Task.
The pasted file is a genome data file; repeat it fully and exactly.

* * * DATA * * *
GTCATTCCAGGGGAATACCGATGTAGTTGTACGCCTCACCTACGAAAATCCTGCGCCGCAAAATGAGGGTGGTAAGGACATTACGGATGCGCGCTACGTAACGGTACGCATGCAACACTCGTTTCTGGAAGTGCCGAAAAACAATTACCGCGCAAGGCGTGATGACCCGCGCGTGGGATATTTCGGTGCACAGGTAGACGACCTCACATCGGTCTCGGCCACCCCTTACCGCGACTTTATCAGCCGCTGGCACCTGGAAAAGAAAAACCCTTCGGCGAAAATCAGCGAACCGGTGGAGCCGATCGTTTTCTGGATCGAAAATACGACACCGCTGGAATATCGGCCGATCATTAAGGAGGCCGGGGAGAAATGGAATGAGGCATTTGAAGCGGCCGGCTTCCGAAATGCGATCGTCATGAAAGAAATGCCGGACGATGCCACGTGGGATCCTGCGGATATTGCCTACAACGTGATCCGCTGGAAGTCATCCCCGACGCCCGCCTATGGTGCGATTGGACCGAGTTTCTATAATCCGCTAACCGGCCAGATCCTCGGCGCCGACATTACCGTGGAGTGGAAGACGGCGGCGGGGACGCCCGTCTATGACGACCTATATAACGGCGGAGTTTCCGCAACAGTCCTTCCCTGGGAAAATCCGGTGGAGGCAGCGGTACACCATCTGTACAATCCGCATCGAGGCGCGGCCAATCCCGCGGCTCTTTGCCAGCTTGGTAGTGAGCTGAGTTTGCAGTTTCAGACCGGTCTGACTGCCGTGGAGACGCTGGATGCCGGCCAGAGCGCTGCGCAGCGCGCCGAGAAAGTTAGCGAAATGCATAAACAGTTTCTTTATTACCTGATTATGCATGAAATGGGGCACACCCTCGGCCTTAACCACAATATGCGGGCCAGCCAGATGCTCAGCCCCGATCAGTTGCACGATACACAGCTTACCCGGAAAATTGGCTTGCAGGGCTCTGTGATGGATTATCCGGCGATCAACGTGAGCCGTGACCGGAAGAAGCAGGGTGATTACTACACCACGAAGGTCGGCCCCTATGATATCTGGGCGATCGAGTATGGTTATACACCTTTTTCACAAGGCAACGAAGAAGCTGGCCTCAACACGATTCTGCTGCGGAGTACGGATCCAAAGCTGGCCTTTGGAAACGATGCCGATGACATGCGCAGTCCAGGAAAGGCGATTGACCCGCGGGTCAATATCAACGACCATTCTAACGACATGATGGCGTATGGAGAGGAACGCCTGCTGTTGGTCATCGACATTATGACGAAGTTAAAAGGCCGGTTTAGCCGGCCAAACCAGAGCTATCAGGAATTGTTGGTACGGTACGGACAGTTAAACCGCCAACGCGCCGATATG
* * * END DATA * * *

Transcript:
GTCATTCCAGGGGAATACCGATGTAGTTGTACGCCTCACCTACGAAAATCCTGCGCCGCAAAATGAGGGTGGTAAGGACATTACGGATGCGCGCTACGTAACGGTACGCATGCAACACTCGTTTCTGGAAGTGCCGAAAAACAATTACCGCGCAAGGCGTGATGACCCGCGCGTGGGATATTTCGGTGCACAGGTAGACGACCTCACATCGGTCTCGGCCACCCCTTACCGCGACTTTATCAGCCGCTGGCACCTGGAAAAGAAAAACCCTTCGGCGAAAATCAGCGAACCGGTGGAGCCGATCGTTTTCTGGATCGAAAATACGACACCGCTGGAATATCGGCCGATCATTAAGGAGGCCGGGGAGAAATGGAATGAGGCATTTGAAGCGGCCGGCTTCCGAAATGCGATCGTCATGAAAGAAATGCCGGACGATGCCACGTGGGATCCTGCGGATATTGCCTACAACGTGATCCGCTGGAAGTCATCCCCGACGCCCGCCTATGGTGCGATTGGACCGAGTTTCTATAATCCGCTAACCGGCCAGATCCTCGGCGCCGACATTACCGTGGAGTGGAAGACGGCGGCGGGGACGCCCGTCTATGACGACCTATATAACGGCGGAGTTTCCGCAACAGTCCTTCCCTGGGAAAATCCGGTGGAGGCAGCGGTACACCATCTGTACAATCCGCATCGAGGCGCGGCCAATCCCGCGGCTCTTTGCCAGCTTGGTAGTGAGCTGAGTTTGCAGTTTCAGACCGGTCTGACTGCCGTGGAGACGCTGGATGCCGGCCAGAGCGCTGCGCAGCGCGCCGAGAAAGTTAGCGAAATGCATAAACAGTTTCTTTATTACCTGATTATGCATGAAATGGGGCACACCCTCGGCCTTAACCACAATATGCGGGCCAGCCAGATGCTCAGCCCCGATCAGTTGCACGATACACAGCTTACCCGGAAAATTGGCTTGCAGGGCTCTGTGATGGATTATCCGGCGATCAACGTGAGCCGTGACCGGAAGAAGCAGGGTGATTACTACACCACGAAGGTCGGCCCCTATGATATCTGGGCGATCGAGTATGGTTATACACCTTTTTCACAAGGCAACGAAGAAGCTGGCCTCAACACGATTCTGCTGCGGAGTACGGATCCAAAGCTGGCCTTTGGAAACGATGCCGATGACATGCGCAGTCCAGGAAAGGCGATTGACCCGCGGGTCAATATCAACGACCATTCTAACGACATGATGGCGTATGGAGAGGAACGCCTGCTGTTGGTCATCGACATTATGACGAAGTTAAAAGGCCGGTTTAGCCGGCCAAACCAGAGCTATCAGGAATTGTTGGTACGGTACGGACAGTTAAACCGCCAACGCGCCGATATG